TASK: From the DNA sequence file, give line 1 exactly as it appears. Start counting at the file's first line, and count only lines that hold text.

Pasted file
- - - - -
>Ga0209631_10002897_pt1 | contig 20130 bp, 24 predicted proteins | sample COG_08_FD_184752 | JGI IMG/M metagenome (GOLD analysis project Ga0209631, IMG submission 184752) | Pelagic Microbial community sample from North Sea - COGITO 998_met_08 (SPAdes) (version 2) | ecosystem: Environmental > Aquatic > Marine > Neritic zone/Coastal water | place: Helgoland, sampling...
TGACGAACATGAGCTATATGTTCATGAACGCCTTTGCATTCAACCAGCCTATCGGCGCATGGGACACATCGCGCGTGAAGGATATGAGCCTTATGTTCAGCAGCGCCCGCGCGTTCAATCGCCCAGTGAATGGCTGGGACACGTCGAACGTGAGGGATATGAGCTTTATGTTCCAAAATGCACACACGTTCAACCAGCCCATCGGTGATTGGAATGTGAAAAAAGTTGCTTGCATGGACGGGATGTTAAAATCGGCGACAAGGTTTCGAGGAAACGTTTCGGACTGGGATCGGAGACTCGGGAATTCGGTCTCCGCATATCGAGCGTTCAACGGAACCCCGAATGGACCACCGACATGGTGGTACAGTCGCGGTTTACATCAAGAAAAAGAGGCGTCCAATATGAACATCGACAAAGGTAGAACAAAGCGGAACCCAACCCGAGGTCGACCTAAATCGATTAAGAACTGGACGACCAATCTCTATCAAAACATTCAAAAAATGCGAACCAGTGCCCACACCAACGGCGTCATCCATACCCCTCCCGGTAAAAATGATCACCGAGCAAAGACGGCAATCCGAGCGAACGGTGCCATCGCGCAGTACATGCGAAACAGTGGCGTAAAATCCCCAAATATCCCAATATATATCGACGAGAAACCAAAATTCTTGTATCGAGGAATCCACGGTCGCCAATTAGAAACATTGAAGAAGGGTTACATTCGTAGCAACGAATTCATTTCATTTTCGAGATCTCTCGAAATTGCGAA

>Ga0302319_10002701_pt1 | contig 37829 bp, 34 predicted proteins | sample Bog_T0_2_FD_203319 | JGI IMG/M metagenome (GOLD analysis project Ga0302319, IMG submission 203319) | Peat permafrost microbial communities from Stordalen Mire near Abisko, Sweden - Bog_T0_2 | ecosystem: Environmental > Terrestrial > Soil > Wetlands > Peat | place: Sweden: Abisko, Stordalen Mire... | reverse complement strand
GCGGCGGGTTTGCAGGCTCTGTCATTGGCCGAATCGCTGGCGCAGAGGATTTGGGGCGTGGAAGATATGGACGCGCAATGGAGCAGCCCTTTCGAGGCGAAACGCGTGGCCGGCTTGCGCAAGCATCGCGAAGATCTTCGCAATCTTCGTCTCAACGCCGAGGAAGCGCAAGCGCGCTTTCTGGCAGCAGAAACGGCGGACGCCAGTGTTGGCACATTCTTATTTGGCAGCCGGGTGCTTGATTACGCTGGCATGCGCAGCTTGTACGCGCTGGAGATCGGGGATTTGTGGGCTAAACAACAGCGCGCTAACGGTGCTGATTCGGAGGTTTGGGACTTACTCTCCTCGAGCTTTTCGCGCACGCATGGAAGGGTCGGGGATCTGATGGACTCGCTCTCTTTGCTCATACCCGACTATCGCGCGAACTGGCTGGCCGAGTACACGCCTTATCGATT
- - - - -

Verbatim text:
>Ga0209631_10002897_pt1 | contig 20130 bp, 24 predicted proteins | sample COG_08_FD_184752 | JGI IMG/M metagenome (GOLD analysis project Ga0209631, IMG submission 184752) | Pelagic Microbial community sample from North Sea - COGITO 998_met_08 (SPAdes) (version 2) | ecosystem: Environmental > Aquatic > Marine > Neritic zone/Coastal water | place: Helgoland, sampling...